COVID-19 Virus Causes Lasting Vascular Dysfunction in Healthy Young Adults

Article title: Vascular alterations among young adults with SARS-CoV-2 Authors: Stephen M. Ratchford, Jonathon L. Stickford, Valesha M. Province, Nina Stute, Marc A. Augenreich, Laurel K. Koontz, Landry K. Bobo, Abigail S.L. Stickford From the authors: “Using a cross-sectional design,…

NAU-TGen study results show COVID-19 virus triggers antibodies from previous coronavirus infections

A collaborative study shows COVID-19 virus triggers antibodies from previous coronavirus infections, such as the common cold. It may also explain how previous exposure could partially account for differences in severity between old vs. young patients

Study: Colleges can prevent 96% of COVID-19 infections with masks, distancing, and routine testing

The combined effectiveness of three COVID-prevention strategies on college campuses—mask-wearing, social distancing, and routine testing—are as effective in preventing coronavirus infections as the Pfizer and Moderna vaccines approved by the U.S. Food and Drug Administration (FDA), according to a new study co-authored by a Case Western Reserve University researcher.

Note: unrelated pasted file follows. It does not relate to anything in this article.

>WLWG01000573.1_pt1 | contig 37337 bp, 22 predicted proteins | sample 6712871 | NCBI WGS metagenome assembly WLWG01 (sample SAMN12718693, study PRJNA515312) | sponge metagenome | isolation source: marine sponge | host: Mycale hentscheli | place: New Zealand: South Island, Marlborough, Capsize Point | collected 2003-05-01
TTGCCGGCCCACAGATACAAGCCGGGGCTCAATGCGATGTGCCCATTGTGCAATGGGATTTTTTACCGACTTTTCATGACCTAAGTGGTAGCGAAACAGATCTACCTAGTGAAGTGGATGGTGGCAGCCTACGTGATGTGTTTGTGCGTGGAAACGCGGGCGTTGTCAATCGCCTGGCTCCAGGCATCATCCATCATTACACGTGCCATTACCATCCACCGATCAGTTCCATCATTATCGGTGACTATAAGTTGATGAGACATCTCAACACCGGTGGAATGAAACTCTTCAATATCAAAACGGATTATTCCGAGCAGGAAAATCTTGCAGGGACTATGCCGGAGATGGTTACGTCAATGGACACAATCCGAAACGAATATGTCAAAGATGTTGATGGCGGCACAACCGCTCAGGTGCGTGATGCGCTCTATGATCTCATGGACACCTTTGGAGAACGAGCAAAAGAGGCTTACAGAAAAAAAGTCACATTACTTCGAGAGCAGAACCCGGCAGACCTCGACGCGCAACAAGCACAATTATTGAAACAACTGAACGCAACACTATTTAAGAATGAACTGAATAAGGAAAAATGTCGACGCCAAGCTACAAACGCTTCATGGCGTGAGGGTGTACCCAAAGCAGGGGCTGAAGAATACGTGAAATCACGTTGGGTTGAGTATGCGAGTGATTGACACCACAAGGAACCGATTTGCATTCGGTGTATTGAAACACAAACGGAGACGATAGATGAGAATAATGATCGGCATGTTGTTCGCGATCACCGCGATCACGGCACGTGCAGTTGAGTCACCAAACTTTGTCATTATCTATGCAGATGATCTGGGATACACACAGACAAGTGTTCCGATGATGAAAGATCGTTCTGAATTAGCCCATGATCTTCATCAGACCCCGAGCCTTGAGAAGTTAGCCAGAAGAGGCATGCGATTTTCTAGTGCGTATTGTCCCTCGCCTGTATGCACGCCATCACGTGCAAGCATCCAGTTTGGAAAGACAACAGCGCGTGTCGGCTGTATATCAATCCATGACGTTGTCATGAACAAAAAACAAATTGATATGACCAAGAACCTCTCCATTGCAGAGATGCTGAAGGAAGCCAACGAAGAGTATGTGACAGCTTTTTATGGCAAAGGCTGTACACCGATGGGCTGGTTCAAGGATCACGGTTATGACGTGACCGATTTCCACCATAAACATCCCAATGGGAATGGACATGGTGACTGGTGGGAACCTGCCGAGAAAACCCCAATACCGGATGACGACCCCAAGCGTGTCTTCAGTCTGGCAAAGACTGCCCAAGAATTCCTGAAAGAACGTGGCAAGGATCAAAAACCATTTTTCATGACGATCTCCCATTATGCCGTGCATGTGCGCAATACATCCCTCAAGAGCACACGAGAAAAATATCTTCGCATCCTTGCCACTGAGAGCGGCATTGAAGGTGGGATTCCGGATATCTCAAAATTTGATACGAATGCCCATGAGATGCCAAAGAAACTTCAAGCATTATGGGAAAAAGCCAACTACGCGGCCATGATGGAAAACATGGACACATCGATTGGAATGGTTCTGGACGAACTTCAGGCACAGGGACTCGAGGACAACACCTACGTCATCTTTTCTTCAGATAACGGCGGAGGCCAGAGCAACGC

Researchers Discover New Variant of COVID-19 Virus in Columbus, Ohio

Scientists have discovered a new variant of SARS-Cov-2, the virus that causes COVID-19. It carries a mutation identical to the U.K. strain, but it likely arose in a virus strain already in the U.S. The researchers also report the evolution of another U.S. strain that acquired three other gene mutations not previously seen together in SARS-CoV2.

The Odd Structure of ORF8: Scientists Map the Coronavirus Protein Linked to Disease Severity

A team of biologists who banded together to support COVID-19 science determined the atomic structure of a coronavirus protein thought to help the pathogen evade and dampen response from human immune cells. The structural map has laid the groundwork for new antiviral treatments and enabled further investigations into how the newly emerged virus ravages the human body.

5 Things You Must Do While You Wait for the COVID-19 Vaccine

Even as vaccinations against COVID-19 are under way, the virus continues to kill thousands of Americans every day, making it more important than ever to stay safe and be ready in case it strikes you or your family. Here’s what you need to do to prevent and prepare for the novel coronavirus.